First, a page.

They filed out into the exercise yard. Anna wondered about the other women. Every day, seeing the faces, the various expressions of resentment and complacency, she wondered why they all were here. Had they truly committed some unthinkable crime against humanity? Were they political prisoners, serial killers, plotters of assassinations? Or were they like her, incarcerated to put her under the radar for a while, until things cooled down, people stopped trying to kill her, and they could come fetch her and put her back to work? Although at this point, she was beginning to wonder if her employers had forgotten about her.
Today there were two new faces. They didn’t appear often, but when they did, Anna paid attention. The new guests at the prison party were both big women, tall and muscular. They looked less tame than the others in the yard—they always did for the first few days, until they found their places. Or, more accurately, had their places shown to them none too subtly by the other inmates. Anna participated in the orientation procedures far less frequently these days. The others knew too well what she could do and how she did it. They’d decided—quite rightly—it was best not to fuck with her.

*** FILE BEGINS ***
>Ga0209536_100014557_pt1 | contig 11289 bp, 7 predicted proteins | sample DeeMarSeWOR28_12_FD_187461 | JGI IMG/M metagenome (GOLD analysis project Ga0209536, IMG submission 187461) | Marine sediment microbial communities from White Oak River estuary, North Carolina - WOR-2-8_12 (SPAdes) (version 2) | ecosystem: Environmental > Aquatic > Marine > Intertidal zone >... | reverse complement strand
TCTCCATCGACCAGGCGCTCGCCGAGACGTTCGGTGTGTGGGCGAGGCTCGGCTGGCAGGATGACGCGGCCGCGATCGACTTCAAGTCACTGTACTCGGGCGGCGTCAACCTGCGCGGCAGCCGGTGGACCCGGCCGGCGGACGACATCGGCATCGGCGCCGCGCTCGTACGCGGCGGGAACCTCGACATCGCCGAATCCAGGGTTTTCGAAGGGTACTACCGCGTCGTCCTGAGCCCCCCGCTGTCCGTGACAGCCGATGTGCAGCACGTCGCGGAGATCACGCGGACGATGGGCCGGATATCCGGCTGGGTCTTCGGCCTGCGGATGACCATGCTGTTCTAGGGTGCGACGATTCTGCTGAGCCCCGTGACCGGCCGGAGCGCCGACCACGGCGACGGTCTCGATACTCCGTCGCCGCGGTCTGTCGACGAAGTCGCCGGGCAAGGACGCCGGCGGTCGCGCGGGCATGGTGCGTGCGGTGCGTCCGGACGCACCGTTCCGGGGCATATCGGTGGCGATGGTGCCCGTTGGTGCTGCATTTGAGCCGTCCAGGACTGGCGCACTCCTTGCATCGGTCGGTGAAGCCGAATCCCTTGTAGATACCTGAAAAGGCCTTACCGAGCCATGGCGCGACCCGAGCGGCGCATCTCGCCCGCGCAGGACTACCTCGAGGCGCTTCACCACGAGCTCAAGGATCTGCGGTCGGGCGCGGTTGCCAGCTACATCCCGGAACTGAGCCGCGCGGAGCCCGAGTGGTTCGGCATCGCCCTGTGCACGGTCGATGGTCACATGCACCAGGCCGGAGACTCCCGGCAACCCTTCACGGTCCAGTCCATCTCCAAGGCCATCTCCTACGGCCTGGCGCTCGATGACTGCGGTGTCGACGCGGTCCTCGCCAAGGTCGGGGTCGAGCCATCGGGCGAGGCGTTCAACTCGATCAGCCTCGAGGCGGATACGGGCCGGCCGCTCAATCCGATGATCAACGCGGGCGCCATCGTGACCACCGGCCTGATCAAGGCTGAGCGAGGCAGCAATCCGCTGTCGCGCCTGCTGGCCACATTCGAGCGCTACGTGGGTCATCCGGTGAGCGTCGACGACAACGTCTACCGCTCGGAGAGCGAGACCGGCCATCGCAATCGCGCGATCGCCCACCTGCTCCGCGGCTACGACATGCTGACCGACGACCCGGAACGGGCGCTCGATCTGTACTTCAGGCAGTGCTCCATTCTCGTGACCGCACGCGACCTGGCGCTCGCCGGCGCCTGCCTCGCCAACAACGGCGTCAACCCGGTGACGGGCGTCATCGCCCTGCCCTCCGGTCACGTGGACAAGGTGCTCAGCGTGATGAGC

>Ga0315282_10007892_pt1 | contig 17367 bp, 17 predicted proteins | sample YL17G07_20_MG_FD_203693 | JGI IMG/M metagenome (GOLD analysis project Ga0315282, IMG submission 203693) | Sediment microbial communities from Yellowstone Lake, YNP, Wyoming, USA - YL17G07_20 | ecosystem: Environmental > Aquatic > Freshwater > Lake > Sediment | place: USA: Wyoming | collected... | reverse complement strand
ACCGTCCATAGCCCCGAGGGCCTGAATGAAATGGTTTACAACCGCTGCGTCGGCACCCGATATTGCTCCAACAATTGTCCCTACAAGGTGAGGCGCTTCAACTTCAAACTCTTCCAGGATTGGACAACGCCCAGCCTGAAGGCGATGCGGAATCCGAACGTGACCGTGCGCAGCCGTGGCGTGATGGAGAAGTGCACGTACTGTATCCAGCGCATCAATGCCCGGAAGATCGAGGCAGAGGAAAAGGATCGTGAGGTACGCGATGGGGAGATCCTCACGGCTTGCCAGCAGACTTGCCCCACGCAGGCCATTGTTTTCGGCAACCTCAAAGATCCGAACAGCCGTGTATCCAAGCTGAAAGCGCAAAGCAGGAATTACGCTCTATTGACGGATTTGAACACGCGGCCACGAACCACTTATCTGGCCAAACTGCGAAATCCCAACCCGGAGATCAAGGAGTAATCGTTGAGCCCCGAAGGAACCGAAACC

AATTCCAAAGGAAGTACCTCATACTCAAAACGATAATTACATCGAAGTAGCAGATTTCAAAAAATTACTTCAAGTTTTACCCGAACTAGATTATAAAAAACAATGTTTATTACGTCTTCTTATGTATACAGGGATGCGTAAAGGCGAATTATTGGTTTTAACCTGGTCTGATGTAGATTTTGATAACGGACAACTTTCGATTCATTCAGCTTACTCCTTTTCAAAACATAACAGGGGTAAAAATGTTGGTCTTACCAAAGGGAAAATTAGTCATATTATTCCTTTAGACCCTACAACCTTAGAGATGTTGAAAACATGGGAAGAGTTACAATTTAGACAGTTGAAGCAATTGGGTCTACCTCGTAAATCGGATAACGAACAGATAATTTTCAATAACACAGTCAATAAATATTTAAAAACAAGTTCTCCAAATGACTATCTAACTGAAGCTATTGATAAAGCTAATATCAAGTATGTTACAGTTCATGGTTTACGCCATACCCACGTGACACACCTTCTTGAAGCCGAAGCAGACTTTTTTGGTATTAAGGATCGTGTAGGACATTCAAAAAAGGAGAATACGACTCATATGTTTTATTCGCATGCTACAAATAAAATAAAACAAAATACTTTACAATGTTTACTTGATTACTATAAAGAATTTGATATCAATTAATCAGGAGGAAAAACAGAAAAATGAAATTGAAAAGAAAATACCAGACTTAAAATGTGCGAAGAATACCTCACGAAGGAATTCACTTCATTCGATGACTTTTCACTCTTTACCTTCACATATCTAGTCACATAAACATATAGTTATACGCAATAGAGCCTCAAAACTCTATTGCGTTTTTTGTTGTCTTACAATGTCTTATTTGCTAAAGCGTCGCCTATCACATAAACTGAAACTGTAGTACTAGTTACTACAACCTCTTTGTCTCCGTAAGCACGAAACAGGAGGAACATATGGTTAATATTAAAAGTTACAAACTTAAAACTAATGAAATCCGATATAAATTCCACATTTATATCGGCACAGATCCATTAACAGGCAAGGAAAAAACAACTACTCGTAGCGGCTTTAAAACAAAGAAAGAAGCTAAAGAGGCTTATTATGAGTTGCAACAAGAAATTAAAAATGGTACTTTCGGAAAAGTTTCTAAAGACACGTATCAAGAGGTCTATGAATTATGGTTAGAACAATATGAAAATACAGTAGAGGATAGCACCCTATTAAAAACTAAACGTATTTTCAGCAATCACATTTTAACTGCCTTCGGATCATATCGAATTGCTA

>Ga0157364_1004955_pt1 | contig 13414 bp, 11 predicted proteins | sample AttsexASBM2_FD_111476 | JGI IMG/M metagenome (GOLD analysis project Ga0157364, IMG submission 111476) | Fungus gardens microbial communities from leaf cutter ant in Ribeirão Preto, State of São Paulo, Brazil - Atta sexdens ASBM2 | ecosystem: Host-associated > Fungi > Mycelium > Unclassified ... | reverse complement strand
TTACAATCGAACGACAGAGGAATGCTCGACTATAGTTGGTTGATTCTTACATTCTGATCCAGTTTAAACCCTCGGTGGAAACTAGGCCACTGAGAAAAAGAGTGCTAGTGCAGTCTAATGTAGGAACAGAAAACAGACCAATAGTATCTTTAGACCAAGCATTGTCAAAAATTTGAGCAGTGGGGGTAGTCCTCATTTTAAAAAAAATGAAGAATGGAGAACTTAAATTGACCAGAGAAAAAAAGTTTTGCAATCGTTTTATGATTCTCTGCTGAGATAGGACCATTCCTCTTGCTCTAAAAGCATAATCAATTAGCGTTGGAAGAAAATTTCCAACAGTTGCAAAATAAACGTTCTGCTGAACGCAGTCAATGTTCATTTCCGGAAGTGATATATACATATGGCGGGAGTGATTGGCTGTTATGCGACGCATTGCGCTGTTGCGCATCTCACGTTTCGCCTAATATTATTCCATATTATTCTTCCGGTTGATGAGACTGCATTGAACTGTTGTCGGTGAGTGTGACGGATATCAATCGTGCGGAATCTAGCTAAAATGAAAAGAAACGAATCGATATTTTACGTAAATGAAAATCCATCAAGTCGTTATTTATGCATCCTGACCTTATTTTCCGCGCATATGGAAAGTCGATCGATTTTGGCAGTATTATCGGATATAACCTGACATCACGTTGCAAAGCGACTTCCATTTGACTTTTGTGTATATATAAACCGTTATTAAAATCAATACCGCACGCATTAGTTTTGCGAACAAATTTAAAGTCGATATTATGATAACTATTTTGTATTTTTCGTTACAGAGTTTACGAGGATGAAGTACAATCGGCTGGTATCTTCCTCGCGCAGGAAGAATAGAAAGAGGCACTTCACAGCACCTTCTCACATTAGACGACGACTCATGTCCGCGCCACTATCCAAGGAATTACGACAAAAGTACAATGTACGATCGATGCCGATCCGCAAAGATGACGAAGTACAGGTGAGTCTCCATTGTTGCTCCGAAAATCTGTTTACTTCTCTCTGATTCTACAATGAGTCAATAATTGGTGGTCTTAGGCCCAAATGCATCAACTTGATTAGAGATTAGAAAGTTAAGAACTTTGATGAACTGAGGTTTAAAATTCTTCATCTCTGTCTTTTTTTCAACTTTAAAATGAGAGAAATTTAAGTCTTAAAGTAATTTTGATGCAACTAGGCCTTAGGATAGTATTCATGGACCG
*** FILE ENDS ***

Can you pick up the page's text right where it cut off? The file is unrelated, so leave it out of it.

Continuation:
Anna scanned the new faces impersonally, careful to avoid an inadvertent challenge. She wanted to remember what they looked like. The outlines and details sank through the layers of her memory to that place where she would never forget them, into the locked compartments she could access at will and in need. She also let the images flow into her normal long-term memory. The process occurred instinctively; her brain knew how to do it on its own. God knew it should—she’d been through enough training. Superficial things moved into normal memory, but anything she might need later went into what she and the people who’d reprogrammed her brain called the Vault. So this morning’s breakfast menu? No special treatment. Make a note in ordinary layers of gray matter. But the faces of women who quite likely might attempt to kill her in the next few days? That information she hung on to.